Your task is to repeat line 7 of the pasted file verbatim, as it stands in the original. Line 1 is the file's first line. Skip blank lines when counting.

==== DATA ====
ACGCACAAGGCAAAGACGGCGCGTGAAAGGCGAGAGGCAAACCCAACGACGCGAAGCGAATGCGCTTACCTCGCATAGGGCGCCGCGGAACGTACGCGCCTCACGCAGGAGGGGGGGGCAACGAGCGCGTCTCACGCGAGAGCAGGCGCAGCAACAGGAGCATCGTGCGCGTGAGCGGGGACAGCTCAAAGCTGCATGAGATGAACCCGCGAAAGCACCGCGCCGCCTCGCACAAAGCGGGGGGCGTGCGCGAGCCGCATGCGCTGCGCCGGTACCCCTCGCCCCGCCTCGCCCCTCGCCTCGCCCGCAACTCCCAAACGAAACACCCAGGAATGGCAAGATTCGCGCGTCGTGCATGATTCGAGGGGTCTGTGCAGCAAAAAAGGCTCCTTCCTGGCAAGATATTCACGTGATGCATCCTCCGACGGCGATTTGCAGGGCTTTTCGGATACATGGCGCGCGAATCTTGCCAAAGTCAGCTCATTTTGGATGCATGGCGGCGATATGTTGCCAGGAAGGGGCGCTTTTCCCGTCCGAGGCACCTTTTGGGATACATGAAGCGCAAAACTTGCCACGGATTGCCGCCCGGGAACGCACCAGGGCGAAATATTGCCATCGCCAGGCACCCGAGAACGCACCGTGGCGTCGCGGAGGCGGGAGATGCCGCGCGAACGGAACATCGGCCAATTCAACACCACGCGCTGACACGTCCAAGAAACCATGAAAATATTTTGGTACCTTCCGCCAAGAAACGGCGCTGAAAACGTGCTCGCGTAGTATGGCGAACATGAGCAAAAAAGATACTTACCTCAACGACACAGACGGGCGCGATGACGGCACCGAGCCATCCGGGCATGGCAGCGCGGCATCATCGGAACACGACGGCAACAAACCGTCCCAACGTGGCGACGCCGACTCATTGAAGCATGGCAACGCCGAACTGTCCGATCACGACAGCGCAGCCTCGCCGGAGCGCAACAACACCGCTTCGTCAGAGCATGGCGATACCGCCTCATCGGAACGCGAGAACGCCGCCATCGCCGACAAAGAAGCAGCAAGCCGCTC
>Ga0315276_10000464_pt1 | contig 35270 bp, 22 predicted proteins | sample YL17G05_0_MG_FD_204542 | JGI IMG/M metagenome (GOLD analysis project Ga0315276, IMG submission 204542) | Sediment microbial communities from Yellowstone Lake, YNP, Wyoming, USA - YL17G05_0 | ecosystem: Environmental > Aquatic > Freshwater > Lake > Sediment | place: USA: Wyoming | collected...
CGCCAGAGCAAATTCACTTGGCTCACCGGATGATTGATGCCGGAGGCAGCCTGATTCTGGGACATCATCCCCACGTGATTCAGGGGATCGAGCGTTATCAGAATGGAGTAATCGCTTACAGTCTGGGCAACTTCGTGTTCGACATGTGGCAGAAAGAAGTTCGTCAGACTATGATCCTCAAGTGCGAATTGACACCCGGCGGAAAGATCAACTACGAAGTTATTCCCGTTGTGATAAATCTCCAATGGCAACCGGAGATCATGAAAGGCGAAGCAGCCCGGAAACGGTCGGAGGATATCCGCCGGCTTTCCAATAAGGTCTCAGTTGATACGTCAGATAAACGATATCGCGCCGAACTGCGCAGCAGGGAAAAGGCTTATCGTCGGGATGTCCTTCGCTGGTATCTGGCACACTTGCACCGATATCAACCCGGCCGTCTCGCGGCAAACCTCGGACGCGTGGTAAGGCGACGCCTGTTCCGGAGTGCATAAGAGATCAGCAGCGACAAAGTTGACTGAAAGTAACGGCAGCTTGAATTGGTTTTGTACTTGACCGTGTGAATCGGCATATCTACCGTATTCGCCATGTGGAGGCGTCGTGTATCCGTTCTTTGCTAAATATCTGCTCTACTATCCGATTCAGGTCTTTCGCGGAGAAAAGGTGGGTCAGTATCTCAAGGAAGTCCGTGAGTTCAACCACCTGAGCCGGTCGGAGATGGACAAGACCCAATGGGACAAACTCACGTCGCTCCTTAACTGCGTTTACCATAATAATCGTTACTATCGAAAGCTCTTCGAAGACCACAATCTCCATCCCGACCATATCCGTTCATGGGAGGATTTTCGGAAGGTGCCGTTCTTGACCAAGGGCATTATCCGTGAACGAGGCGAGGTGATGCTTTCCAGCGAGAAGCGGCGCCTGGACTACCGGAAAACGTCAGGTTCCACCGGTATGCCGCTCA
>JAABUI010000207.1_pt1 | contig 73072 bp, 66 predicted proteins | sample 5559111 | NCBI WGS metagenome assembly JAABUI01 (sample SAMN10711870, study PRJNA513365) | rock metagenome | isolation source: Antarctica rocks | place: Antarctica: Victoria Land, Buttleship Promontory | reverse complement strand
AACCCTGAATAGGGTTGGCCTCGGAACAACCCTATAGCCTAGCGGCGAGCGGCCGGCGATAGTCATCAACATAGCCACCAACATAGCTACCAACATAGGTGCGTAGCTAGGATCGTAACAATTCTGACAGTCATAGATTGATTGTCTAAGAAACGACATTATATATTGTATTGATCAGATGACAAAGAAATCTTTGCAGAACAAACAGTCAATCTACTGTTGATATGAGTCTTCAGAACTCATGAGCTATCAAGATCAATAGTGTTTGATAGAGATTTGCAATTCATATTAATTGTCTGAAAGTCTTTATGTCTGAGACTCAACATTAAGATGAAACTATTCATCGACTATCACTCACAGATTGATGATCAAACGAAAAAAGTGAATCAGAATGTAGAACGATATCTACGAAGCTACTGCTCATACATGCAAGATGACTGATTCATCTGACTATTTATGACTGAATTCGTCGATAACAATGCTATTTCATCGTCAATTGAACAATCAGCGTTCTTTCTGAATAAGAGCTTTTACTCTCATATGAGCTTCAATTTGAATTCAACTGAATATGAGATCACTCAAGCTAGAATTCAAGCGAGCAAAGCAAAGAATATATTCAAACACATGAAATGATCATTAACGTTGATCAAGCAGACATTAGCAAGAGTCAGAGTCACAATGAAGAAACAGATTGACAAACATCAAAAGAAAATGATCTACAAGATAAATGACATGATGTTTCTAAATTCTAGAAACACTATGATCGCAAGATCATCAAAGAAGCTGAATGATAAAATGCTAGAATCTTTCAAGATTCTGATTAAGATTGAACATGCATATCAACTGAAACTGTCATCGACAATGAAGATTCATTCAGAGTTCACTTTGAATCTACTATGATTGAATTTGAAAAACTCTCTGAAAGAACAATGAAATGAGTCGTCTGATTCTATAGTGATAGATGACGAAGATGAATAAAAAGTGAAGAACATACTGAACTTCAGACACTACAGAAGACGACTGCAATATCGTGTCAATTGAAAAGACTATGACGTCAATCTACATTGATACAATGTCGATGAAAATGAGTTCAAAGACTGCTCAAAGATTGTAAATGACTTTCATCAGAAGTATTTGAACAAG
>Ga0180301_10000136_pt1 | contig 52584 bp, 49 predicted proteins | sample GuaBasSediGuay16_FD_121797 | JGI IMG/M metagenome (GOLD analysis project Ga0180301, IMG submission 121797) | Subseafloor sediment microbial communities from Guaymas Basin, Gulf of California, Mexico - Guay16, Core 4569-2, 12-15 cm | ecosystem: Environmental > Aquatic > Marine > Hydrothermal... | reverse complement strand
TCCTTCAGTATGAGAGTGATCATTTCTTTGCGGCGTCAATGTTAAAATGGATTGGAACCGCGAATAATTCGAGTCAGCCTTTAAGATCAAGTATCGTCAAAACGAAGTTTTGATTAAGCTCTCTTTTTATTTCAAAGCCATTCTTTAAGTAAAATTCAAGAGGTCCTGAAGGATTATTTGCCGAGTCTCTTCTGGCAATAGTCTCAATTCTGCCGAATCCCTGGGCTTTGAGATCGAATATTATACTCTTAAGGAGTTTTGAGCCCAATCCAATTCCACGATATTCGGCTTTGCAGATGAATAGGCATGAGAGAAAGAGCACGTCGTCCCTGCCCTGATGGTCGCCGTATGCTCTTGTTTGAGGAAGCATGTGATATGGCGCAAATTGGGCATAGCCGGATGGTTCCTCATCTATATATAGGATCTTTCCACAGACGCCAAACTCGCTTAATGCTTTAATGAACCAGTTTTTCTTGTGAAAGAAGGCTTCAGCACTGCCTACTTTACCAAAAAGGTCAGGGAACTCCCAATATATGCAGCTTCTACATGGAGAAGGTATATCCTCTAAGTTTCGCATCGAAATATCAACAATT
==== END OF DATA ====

TCCTTCAGTATGAGAGTGATCATTTCTTTGCGGCGTCAATGTTAAAATGGATTGGAACCGCGAATAATTCGAGTCAGCCTTTAAGATCAAGTATCGTCAAAACGAAGTTTTGATTAAGCTCTCTTTTTATTTCAAAGCCATTCTTTAAGTAAAATTCAAGAGGTCCTGAAGGATTATTTGCCGAGTCTCTTCTGGCAATAGTCTCAATTCTGCCGAATCCCTGGGCTTTGAGATCGAATATTATACTCTTAAGGAGTTTTGAGCCCAATCCAATTCCACGATATTCGGCTTTGCAGATGAATAGGCATGAGAGAAAGAGCACGTCGTCCCTGCCCTGATGGTCGCCGTATGCTCTTGTTTGAGGAAGCATGTGATATGGCGCAAATTGGGCATAGCCGGATGGTTCCTCATCTATATATAGGATCTTTCCACAGACGCCAAACTCGCTTAATGCTTTAATGAACCAGTTTTTCTTGTGAAAGAAGGCTTCAGCACTGCCTACTTTACCAAAAAGGTCAGGGAACTCCCAATATATGCAGCTTCTACATGGAGAAGGTATATCCTCTAAGTTTCGCATCGAAATATCAACAATT